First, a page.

- LACK OF LOCAL CONTROL - Local cities should be able to decide their housing density based on community needs and infrastructure availability - Austin can't possibly know what's right for each individual community. The elected officials in each city are accountable to local citizens to shape the future of the community through planning and zoning. This bill trashes all those plans.
- BILL MAKES CITIES LET ADUs BE BUILT REGARDLESS OF AVAILABLE RESOURCES - Cities may lack available infrastructure - including water, sewer, road capacity, and parking. This bill would force additional density on a community whether or not the community could actually support it. With no discretionary review or public hearing allowed, cities have no ability to say "no" when community sentiment or capacity of resources (school, water, sewer, fire protection) would not support it.
- NOT ENOUGH TIME FOR SCHOOLS TO ACCOMODATE NEW STUDENTS - This bill requires cities to approve/deny a permit within 60 days of application (even if that application is not complete!). Many pre-fabricated ADUs are available on the market. This means that within a matter of months (not years like a subdivision), local schools might quickly have hundreds more students in their system - without the ability to forecast and plan for the increased student population. This unfairly degrades the educational environment for ALL students.
- NO REQUIREMENT ON TENANCY - Most people don't have an issue with an ADU being built to accommodate family issues such as aging parents, young adults saving for a house, or even staff to help the family, be it a nanny for kids, or a paid caregiver to help with aging parents. But this bill would not require the ADU be occupied by family or those paid to help the family. By not restricting ADU occupancy to have a family connection, it turns a single-family neighborhood into a multi-family neighborhood, regardless of zoning.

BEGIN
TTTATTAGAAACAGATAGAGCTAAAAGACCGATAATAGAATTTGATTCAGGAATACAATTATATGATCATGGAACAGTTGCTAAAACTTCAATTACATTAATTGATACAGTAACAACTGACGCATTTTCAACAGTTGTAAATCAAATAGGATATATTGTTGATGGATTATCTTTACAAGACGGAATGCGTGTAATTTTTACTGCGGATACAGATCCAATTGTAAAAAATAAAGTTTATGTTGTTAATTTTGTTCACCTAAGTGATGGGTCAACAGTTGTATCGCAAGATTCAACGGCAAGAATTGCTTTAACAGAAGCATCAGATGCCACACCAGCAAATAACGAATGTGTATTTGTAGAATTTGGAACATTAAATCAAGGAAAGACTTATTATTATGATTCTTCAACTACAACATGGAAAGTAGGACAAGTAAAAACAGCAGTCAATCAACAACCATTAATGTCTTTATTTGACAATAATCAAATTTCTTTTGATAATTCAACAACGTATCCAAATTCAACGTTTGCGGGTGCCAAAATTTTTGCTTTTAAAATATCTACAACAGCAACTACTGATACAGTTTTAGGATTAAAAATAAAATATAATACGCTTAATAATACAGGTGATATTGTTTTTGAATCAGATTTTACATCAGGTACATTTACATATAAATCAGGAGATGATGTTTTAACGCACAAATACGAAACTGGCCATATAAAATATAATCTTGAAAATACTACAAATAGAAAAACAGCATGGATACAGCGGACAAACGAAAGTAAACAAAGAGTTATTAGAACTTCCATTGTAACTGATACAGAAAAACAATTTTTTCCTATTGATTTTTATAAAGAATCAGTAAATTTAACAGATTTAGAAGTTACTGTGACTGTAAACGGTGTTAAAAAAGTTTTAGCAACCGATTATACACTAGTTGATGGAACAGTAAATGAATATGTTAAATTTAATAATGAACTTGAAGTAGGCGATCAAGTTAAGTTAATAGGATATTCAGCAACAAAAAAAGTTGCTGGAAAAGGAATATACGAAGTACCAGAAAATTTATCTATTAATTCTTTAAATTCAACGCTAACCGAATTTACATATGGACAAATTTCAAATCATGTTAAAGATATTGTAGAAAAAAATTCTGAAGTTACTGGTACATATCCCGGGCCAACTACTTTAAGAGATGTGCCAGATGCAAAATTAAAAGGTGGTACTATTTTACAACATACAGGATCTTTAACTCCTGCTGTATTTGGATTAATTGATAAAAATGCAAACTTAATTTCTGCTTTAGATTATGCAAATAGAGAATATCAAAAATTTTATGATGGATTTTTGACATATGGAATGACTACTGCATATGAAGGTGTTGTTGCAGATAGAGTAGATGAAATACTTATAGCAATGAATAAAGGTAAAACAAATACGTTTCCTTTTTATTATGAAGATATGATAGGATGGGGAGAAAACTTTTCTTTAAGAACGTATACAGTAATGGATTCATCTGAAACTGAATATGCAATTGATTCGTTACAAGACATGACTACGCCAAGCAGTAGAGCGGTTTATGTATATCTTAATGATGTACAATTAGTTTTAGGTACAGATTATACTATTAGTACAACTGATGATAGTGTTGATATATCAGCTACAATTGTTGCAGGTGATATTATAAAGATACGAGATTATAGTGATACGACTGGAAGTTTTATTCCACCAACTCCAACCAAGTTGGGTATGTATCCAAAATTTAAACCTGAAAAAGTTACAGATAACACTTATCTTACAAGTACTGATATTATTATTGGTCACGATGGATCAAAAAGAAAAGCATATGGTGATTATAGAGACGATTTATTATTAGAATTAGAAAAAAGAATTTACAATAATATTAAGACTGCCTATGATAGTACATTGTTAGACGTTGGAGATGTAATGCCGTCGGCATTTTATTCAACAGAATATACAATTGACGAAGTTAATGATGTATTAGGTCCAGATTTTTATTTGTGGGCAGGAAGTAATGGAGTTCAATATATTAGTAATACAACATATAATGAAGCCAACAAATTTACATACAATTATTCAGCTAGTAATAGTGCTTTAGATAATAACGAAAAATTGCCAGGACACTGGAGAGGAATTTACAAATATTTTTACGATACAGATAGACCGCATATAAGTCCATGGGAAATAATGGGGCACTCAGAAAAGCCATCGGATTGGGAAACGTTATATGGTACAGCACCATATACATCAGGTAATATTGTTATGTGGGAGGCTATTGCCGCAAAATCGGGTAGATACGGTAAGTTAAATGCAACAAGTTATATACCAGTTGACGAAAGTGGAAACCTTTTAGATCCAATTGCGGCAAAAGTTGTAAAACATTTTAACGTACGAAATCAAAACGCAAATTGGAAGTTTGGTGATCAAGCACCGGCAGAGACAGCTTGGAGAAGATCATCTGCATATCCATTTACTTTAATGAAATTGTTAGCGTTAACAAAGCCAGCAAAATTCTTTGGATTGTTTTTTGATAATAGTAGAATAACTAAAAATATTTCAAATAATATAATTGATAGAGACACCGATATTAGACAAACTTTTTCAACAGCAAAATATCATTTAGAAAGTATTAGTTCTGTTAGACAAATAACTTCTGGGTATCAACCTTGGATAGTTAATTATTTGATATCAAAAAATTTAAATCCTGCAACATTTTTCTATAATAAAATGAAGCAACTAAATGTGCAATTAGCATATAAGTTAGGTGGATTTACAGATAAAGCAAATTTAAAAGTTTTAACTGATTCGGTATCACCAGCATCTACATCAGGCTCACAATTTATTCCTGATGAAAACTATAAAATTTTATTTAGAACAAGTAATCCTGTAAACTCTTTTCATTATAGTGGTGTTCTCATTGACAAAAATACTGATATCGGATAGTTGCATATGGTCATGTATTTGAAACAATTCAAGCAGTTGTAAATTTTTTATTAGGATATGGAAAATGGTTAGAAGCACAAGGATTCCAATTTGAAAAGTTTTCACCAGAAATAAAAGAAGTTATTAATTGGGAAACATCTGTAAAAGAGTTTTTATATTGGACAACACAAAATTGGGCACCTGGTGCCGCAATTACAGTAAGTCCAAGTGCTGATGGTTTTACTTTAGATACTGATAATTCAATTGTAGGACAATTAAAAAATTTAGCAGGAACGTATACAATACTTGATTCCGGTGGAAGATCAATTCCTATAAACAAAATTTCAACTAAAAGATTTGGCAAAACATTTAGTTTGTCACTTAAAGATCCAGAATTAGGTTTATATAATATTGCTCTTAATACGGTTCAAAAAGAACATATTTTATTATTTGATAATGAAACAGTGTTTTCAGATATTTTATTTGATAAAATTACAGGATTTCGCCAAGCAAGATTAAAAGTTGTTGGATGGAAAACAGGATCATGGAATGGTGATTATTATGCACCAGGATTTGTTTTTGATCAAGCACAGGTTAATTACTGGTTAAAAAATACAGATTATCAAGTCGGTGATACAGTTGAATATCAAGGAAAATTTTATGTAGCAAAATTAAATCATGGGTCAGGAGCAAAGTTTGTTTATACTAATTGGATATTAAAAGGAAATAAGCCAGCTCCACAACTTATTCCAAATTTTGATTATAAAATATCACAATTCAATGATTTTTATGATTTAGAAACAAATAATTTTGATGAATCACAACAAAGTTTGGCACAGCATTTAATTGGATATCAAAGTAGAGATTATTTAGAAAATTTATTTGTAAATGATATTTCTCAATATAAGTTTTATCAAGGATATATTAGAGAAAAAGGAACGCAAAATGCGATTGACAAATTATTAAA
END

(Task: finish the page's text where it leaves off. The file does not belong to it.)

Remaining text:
- THIS BILL MAKES TAXPAYERS SUBSIDIZE NEW DEVELOPMENT - if the ADU is 800 square feet or less, this bill prevents cities from charging Impact Fees for city services like sewer, fire protection, and water delivery. But if even 10% of the homeowners added small ADUs, the additional population would still impact the city services needed. The one doing the building should be paying for that impact - NOT all of their neighbors. Also, Plank #95 of the Republican Party of Texas platform SUPPORTS the use of impact fees to ensure everyone else does not subsidize new development. This bill violates Plank #95.
- FISCAL IMPACT TO LOCAL GOVERNMENT - The "fiscal impact" statement for SB1412 notes "The bill could have costs to units of local government to the extent that they currently assess fees or fines related to regulations the bill would prohibit". But that's not the only impact! This bill would also impact local government by preventing cities from assessing ADU-specific permit fees, and from charging the builder any impact fees associated with ADUs below a certain size. Local government is also impacted by the need to add staff to process the expected influx of applications to accommodate the 60-day approval period.
Here's hoping the same avalanche of opposition is generated for SB1412, and that neither SB1412 or HB2789 ever see the floor of the House or Senate for a vote! Stay tuned here for updates throughout the session.